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I'm having trouble creating a composite measure. I have 5 different non-normal variables (all different scales). I'd like to create one score that takes into account these 5 variables. I can manually weight the variables. How do i do this? I have JMP, so I have been trying to use that, but am not sure where to begin. All the of the variables have different scales and units.

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In general, a simple weighted linear composite can be formed as follows:

newvar = w1 * x1 + w2 * x2 + ... + w5 *x5

where w1 to w5 are your five weights and x1 to x5 are your five variables.

The question is what weights should you use?

A common approach in my field (psychology) would be convert each variable to a z-score and then unit-weight the variables (i.e., take a simple sum of z-scores). This in some sense represents an equal weighting that controls for the fact that the variables are on different metrics.

Even if you want to weight some variables conceptually more (e.g., variable 1 is more important), it can still be useful to first convert the variables to z-scores and then apply differential weights based on your conceptual weighting.

In other cases, the variables are on roughly the same scale (i.e., very similar standard deviations). In which case, you can often skip the z-score step. You see this a lot with multi-item self-report scales (e.g., life satisfaction, personality, etc.).

Also, sometimes you have items that are negatively related to the construct and you need to reverse certain items. So in that cause, you could use a weight of -1 instead of 1 after z-score transformation.

I've received a few questions about this over the while (see here).

I've never used JMP. But most general purpose statistics sofwtare have tools to create new composites: A quick google suggested this might be useful:http://www.jmp.com/support/help/Formula_Editor.shtml

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  • $\begingroup$ Thank you. Do the datasets have the be normally distributed to do a z-score? For example, one variable is web page Alexa Ranking, which is the rank of websites by traffic (1 is highest ranked website, and so on). Another variable is the dollar amount per month that a company spends on advertising. Another variable is the % of website traffic they get from certain channels. Would it make sense to do the z-score approach with these variables? $\endgroup$ – Brandon Sep 21 '16 at 5:01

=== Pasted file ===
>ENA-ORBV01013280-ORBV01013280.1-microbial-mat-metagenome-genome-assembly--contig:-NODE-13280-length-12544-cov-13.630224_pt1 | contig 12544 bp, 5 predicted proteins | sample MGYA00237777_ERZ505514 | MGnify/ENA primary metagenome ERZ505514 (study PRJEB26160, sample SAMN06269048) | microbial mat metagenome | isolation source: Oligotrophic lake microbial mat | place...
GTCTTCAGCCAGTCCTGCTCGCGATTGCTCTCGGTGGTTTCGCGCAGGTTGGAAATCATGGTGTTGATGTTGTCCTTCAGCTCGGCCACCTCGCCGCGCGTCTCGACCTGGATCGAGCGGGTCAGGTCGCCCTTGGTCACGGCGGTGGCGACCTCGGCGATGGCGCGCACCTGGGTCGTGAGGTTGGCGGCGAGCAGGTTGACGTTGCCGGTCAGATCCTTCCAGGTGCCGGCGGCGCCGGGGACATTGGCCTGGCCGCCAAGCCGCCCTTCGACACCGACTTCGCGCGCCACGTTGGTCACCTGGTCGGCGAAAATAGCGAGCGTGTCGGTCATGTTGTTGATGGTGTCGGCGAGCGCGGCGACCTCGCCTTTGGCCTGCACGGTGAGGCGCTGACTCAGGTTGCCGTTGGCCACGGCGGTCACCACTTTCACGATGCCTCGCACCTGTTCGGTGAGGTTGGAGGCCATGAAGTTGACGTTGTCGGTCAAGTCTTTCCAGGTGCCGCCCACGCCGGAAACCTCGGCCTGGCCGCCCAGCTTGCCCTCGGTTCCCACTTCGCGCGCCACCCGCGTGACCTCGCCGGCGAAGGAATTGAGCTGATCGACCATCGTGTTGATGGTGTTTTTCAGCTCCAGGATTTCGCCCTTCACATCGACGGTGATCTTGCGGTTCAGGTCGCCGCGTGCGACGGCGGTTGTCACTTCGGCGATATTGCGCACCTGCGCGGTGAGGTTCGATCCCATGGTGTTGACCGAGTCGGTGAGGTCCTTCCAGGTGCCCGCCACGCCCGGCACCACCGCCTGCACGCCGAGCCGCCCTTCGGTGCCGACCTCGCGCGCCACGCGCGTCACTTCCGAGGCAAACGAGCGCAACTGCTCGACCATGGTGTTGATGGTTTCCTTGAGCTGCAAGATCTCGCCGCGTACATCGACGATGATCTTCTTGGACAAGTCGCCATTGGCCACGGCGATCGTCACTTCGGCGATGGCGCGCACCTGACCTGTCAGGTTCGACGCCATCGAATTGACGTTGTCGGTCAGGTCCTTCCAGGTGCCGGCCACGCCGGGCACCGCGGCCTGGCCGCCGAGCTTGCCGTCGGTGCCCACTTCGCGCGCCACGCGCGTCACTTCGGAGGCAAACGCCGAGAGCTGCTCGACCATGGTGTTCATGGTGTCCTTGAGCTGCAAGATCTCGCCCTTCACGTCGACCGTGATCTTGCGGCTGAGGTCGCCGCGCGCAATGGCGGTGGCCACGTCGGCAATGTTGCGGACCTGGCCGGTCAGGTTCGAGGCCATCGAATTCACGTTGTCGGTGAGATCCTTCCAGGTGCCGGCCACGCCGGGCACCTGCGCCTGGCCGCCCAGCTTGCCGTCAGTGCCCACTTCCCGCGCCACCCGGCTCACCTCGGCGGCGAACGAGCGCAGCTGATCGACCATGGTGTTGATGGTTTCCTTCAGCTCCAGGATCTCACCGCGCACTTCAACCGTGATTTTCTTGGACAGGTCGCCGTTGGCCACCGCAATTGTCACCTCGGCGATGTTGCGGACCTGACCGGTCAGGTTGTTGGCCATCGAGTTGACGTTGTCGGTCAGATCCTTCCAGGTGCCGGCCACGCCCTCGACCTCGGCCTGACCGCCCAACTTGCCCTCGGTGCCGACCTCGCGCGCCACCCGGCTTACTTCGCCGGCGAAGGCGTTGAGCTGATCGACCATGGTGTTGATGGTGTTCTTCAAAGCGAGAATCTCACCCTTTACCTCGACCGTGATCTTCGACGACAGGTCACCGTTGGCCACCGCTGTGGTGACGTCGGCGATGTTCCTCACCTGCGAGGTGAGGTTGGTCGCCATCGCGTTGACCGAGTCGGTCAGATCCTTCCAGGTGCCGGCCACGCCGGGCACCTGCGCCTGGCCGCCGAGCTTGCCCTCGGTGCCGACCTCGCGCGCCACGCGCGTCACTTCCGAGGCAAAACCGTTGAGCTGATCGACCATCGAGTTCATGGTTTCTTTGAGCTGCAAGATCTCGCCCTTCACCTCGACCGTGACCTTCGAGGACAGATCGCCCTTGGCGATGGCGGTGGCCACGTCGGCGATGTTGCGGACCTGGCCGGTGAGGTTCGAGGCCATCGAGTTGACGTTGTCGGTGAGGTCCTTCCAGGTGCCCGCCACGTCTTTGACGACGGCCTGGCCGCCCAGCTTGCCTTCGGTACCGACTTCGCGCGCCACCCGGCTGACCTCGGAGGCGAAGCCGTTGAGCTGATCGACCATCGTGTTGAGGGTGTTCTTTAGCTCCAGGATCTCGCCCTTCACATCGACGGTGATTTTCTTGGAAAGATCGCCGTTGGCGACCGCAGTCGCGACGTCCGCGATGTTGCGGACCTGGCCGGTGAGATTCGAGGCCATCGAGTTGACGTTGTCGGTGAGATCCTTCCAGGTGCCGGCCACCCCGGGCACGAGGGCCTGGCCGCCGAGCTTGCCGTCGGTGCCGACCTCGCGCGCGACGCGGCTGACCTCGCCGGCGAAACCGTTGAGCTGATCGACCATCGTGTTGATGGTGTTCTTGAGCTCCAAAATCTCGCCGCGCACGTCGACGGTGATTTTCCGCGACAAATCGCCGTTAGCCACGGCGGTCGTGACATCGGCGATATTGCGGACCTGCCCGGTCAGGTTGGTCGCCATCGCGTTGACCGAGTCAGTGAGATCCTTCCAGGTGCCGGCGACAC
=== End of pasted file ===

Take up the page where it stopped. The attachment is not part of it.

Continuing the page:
• $\begingroup$ no they don't need to be normally distributed. As with any variable you want to think about what is a meaningful metric. Ranks make sense. Sometimes if you have a highly skewed variable, you may want to transform, but that's a separate issue to that of z-scores and so on. $\endgroup$ – Jeromy Anglim Sep 21 '16 at 5:14
  • $\begingroup$ Regarding your specific variables, you generally only create a composite where the resulting composite has substantive meaning. For instance, it seems strange to create a composite based on amount spent and amount of traffic. At the very least, amount spent is not a performance metric. But then again, that's more a theoretical issue, and presumably you have your reasons for wanting to create the composite. $\endgroup$ – Jeromy Anglim Sep 21 '16 at 5:15
  • $\begingroup$ Got it thanks. The dollar spend is a cost per click measurement. So if you have a lower spend it means that you're a better advertiser! So the methodology would be to take the 5 variables I have (one's a %, ones a $ figure, one's a rank, one's a #, etc.) and create a z-score for each of these variables. Then weight the z-scores however we'd like, and sum those weighted z-scores for each variable? What will that sum represent? $\endgroup$ – Brandon Sep 21 '16 at 5:23
  • $\begingroup$ If I want to end up with score between 1-100 to show your overall strength, what do i do to get that? $\endgroup$ – Brandon Sep 21 '16 at 5:25

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